Contemporary life in the plays and novels of Marivaux
Green, Kenneth Douglas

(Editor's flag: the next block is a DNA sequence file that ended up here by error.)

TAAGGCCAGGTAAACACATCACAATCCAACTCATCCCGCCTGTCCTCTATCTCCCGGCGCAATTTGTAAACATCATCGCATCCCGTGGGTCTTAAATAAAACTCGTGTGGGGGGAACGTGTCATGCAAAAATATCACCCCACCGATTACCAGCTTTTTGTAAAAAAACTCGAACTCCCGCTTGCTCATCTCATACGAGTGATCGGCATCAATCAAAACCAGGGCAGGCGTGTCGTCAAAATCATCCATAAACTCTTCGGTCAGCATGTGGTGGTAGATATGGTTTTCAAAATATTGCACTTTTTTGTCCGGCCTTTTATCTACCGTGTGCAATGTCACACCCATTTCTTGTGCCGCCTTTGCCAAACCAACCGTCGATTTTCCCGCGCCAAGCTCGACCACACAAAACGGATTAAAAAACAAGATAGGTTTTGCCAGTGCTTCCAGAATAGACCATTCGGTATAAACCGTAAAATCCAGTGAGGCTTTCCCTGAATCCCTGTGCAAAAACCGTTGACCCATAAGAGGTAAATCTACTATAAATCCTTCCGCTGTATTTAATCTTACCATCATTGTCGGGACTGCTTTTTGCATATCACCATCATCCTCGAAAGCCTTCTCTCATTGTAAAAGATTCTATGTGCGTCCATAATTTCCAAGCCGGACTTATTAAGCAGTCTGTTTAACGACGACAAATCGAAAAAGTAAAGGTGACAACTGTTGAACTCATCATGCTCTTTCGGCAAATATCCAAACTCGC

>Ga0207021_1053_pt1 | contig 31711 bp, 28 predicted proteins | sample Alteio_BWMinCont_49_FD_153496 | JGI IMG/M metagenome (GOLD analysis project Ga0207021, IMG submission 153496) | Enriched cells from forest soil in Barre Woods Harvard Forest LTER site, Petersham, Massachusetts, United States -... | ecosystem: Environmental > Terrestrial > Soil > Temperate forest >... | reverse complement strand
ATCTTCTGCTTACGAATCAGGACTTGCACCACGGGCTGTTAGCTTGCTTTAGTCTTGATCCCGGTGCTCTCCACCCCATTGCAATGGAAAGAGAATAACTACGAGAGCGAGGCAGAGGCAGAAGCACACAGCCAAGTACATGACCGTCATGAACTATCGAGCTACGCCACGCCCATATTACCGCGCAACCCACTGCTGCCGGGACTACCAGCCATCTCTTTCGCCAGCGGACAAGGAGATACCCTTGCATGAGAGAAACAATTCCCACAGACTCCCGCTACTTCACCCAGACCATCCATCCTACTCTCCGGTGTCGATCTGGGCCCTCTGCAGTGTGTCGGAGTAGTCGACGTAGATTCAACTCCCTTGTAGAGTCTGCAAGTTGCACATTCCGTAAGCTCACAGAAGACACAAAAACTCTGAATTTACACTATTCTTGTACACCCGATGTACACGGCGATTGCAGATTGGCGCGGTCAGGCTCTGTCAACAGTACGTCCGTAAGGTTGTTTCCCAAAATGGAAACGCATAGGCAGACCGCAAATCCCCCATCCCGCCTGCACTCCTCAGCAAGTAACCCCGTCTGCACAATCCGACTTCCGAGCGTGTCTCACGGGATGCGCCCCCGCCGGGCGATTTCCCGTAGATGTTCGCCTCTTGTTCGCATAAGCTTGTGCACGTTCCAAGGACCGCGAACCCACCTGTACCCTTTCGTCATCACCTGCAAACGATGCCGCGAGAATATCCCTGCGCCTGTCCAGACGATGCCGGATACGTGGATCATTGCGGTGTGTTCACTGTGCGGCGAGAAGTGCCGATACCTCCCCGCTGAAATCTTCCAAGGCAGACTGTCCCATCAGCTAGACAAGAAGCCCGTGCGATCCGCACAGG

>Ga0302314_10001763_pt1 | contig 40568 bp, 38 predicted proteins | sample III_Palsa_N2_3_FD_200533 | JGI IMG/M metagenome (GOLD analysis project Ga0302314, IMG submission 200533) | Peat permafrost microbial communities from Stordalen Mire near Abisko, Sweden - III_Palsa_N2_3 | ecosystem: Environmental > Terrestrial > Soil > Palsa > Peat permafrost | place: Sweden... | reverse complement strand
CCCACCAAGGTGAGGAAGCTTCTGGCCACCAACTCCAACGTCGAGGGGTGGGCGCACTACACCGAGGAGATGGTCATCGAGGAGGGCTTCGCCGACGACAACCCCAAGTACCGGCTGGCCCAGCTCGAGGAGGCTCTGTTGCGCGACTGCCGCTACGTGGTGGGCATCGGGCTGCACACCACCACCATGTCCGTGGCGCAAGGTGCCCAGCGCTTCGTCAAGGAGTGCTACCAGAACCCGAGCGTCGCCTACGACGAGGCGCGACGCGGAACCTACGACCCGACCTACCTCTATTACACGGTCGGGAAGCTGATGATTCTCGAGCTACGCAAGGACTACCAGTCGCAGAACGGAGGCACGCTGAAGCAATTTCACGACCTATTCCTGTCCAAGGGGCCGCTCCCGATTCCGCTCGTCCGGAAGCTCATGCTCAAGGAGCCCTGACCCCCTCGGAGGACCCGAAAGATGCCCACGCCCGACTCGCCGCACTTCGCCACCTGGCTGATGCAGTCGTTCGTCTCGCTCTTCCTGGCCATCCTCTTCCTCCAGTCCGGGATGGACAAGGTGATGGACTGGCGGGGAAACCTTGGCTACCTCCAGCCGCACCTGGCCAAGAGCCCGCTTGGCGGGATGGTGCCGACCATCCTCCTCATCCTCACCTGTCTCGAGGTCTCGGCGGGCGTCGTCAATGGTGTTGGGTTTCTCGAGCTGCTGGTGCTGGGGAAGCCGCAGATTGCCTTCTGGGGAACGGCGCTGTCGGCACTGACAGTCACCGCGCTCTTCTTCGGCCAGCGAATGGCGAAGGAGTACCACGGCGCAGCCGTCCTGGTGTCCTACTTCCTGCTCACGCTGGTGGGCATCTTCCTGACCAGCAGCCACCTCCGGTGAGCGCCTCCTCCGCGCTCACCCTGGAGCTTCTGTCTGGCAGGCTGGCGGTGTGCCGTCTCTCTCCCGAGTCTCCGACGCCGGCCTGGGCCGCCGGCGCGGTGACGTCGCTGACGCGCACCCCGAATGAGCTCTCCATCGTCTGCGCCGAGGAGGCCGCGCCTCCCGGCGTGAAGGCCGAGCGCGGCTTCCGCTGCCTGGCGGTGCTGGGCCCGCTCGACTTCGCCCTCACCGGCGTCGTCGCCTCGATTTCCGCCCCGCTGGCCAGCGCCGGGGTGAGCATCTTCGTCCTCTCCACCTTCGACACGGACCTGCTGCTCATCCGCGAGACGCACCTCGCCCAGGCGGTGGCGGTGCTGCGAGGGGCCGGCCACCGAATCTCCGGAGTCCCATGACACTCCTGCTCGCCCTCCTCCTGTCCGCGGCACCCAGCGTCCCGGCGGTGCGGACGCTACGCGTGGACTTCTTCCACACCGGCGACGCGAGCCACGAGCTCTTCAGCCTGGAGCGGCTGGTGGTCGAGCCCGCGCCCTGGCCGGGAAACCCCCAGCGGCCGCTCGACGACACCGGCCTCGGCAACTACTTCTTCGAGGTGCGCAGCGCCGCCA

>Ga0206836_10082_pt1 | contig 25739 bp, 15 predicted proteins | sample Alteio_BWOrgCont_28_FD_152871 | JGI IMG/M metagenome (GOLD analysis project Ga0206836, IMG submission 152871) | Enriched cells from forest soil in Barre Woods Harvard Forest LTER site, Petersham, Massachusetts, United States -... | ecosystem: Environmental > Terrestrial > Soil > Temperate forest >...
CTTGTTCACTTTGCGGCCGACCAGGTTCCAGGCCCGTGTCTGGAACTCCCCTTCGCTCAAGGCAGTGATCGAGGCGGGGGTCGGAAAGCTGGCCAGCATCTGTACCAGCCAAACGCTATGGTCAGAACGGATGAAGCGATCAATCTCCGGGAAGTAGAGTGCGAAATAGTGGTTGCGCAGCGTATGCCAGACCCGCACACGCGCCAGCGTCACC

In literary history or criticism not only is it necessary to make an objective study of the particular work or works under discussion, but also it is desirable to gain a comprehensive insight into the author and his works as a whole. This insight may be obtained directly through perusal of the author's works and indirectly through a study of his particular environment. In addition one has access to a wealth of information garnered by contemporary and by later critics. These critics render great service to the student both by opening up new avenues of approach and by giving him the opportunity to assess the validity of his own personal judgment on questions already considered. The critic has also a negative value, for not only does he indicate by his omissions what aspects of a subject have not yet been discussed but also he suggests by his vague treatment of certain topics what aspects have not yet been fully developed. This negative value can be realized only if the word "critic" is understood to mean "all critics." However, since no critic worthy of the name is able to present an analysis of a single aspect without reference to the other aspects of a particular subject, it is not difficult to determine, even from the limited number of critics that I have been able to consult, that no complete study has yet been made of contemporary life in the novels and plays of Marivaux. … What is evident in this rapid and restricted survey of critical opinion is that contemporary critics concerned mainly with "marivaudage" and little concerned with realism as we know it, paid scant attention to the social realism of Marivaux. Modern critics, though conscious of it, are uncertain about the extent of this realism. They feel that the comedies have a footing in the times but, wary of general observations of this sort they make qualifications that are nothing less than contradictions. They know, too, that the representation of milieu in the novels is more extensive and more realistic, but they are not so sure now as once they were that Marivaux is essentially a painter of the exterior aspects of his epoch. Because there is an apparent uncertainty as to the extent and the wherefore of this realism, the primary purpose of this thesis is to indicate how much of this reality is actually to be found in the plays and novels of Marivaux and the secondary purpose is to show how Marivaux fits this realism into the general pattern of his work. Using, then, as the basis for discussion the twenty-nine comedies of Marivaux, the novels, La Vie de Marianne, Ie Paysan parvenu, and, less extensively, Ie Don Quichotte moderne, and referring when occasion arises to the Spectateur Français, the Cabinet du Philosophe the Indigent Philosophe and other miscellaneous works, I propose to present in this essay, Contemporary Life in the Novels and Plays of Marivaux, first, an analysis of the comedies and novels with the detailed textual reference rendered necessary by the nature of the subject, and, secondly, and by way of conclusion, consideration of the results of this analysis in their relation to other aspects of the work of Marivaux.